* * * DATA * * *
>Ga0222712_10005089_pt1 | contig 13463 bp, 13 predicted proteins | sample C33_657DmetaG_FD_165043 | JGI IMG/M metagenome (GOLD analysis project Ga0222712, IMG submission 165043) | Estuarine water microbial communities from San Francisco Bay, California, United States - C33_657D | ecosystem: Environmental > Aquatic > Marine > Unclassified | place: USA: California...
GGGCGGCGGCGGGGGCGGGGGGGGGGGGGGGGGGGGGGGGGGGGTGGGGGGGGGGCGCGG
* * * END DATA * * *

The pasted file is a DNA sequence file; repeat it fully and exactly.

>Ga0222712_10005089_pt1 | contig 13463 bp, 13 predicted proteins | sample C33_657DmetaG_FD_165043 | JGI IMG/M metagenome (GOLD analysis project Ga0222712, IMG submission 165043) | Estuarine water microbial communities from San Francisco Bay, California, United States - C33_657D | ecosystem: Environmental > Aquatic > Marine > Unclassified | place: USA: California...
GGGCGGCGGCGGGGGCGGGGGGGGGGGGGGGGGGGGGGGGGGGGTGGGGGGGGGGCGCGG